Developer

Include totals with numeric values via DataGrid

DataGrid is a valuable part of any developer's toolbox. Learn how you can use DataGrid to include total values, which is often a requirement when working with numeric values.

I talk to a lot of people who sneer when discussing the DataGrid control; they often discard it in favor of third-party alternatives. DataGrid, a core piece of the .NET Framework, is actually a valuable part of my development toolbox.

Presenting data in a table format provides many opportunities. I'll explain how you can use DataGrid to include total values, which is often a requirement when working with numeric values.

What is the total?

Utilizing the DataGrid control in your applications allows you to present data in a format that's familiar to most users. (The grid format is often compared to a spreadsheet application such as Microsoft Excel.) With this type of application, users are accustomed to viewing custom functionality like column totals, averages, and so forth. While these functions aren't a standard part of the DataGrid, you can add them easily through custom coding.

In our example, I'll use the sample Northwind database that comes with every SQL Server installation, and I'll pull data from the orders table. A total value will be calculated for the freight column; this total should be displayed within the DataGrid for presentation consistency. Here's the C# code for this application:

<%@ Import Namespace="System.Data.SqlClient" %>
<%@ Import Namespace="System.Data" %>
<%@ Page language="c#" %>
<!DOCTYPE HTML PUBLIC "-//W3C//DTD HTML 4.0 Transitional//EN" >
<HTML><HEAD><title>Builder.com DataGrid Totals Example</title>
</HEAD>
<body MS_POSITIONING="GridLayout">
<script runat="server">
double totalFreight = 0;
private void Page_Load(object sender, System.EventArgs e) {
if (!Page.IsPostBack) {
BindData();
} }
private void BindData() {
const string sConn;
sConn = "server=(local);Initial Catalog=Northwind;UID=ctester;PWD=password";
try {
SqlConnection conn = new SqlConnection(sConn);
conn.Open();
string sSQL = "SELECT TOP 10 OrderID, Freight, ShipName, ShipCountry FROM
 Orders";
SqlCommand comm = new SqlCommand(sSQL, conn);
SqlDataReader dr = comm.ExecuteReader();
dgNorthwind.DataSource = dr;
dgNorthwind.DataBind();
} catch (Exception e) {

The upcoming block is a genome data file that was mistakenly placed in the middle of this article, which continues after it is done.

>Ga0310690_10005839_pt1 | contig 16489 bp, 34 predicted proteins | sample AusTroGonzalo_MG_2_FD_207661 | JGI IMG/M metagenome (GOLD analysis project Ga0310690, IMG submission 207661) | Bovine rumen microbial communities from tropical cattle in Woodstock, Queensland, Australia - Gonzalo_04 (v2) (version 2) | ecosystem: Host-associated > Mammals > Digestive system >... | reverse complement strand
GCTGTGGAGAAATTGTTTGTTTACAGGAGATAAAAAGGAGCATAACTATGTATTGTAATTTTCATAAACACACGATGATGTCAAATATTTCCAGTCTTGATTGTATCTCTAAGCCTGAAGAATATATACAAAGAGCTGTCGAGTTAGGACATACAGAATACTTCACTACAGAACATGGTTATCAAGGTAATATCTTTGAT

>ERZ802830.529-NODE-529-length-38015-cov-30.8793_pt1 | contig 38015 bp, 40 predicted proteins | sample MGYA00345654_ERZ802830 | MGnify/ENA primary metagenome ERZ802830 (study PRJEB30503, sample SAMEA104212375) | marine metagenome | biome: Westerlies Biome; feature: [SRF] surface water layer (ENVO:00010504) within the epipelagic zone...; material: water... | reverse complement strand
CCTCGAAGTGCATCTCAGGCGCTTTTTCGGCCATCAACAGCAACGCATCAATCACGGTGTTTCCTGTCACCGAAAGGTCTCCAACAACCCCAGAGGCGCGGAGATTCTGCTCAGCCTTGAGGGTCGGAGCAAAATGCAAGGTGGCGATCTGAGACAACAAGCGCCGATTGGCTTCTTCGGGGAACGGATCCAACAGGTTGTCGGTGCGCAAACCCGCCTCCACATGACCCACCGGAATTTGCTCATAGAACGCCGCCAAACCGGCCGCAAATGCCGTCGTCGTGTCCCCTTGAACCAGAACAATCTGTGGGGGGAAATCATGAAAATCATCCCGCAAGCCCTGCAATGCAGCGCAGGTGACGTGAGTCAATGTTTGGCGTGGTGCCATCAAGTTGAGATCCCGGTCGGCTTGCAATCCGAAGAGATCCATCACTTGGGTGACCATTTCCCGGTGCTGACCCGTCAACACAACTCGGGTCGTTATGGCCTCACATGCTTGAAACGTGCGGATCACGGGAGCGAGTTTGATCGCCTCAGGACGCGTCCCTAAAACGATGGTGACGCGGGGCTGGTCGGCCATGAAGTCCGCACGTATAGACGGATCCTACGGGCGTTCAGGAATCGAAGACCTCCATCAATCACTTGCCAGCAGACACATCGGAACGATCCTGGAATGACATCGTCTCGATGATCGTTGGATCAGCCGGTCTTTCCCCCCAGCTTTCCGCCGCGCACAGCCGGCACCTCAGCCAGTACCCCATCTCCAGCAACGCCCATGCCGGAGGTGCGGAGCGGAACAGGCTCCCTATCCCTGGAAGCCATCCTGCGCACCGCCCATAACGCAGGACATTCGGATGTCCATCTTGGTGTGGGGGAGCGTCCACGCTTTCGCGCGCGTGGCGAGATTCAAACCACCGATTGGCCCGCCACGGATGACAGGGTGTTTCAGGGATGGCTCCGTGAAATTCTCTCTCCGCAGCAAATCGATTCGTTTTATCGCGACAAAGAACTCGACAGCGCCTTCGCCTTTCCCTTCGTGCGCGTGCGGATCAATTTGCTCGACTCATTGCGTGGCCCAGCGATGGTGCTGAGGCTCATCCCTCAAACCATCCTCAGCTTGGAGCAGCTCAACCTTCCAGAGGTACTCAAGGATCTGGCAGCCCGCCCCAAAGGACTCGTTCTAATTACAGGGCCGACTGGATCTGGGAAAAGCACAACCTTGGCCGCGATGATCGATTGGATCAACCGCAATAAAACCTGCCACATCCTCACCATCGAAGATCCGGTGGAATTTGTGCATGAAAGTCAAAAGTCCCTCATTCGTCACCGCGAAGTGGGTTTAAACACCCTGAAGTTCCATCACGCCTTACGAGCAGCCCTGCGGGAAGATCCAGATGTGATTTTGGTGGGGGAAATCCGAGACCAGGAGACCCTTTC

Console.WriteLine(e.ToString());
} }
private void doTotal(object sender, DataGridItemEventArgs e) {
if (e.Item.ItemType == ListItemType.Item | e.Item.ItemType ==
 ListItemType.AlternatingItem) {
double currentFreight = Convert.ToDouble(DataBinder.Eval(e.Item.DataItem,
 "Freight"));
totalFreight += currentFreight;
} else if (e.Item.ItemType == ListItemType.Footer) {
e.Item.Cells[2].Text = "Total:";
e.Item.Cells[3].Text = Convert.ToString(totalFreight);
} }
</script>
<form id="frmDataGridTotals" method="post" runat="server">
<asp:DataGrid id="dgNorthwind"
style="Z-INDEX: 101; LEFT: 24px; POSITION: absolute; TOP: 32px"
runat="server" Height="320px" Width="496px"
AutoGenerateColumns="False"
OnItemDataBound="doTotal"
ShowFooter="True" CellPadding="4" CellSpacing="0"
BorderStyle="Solid" BorderWidth="1" Gridlines="None"
BorderColor="Black"
ItemStyle-Font-Name="Verdana"
ItemStyle-Font-Size="9pt"
HeaderStyle-Font-Name="Verdana"
HeaderStyle-Font-Size="10pt"
HeaderStyle-Font-Bold="True"
HeaderStyle-ForeColor="White"
HeaderStyle-BackColor="Gray"
FooterStyle-Font-Name="Verdana"
FooterStyle-Font-Size="10pt"
FooterStyle-Font-Bold="True"
FooterStyle-ForeColor="Red"
FooterStyle-BackColor="Gray">
<Columns>
<asp:BoundColumn DataField="OrderID" HeaderText="#" ItemStyle-Width="10%"
 HeaderStyle-HorizontalAlign="Center" />
<asp:BoundColumn DataField="ShipName" HeaderText="Customer" ItemStyle
-Width="50%" />
<asp:BoundColumn DataField="ShipCountry" HeaderText="Country" ItemStyle
-Width="20%" />
<asp:BoundColumn DataField="Freight" HeaderText="Freight" ItemStyle-Width="20%"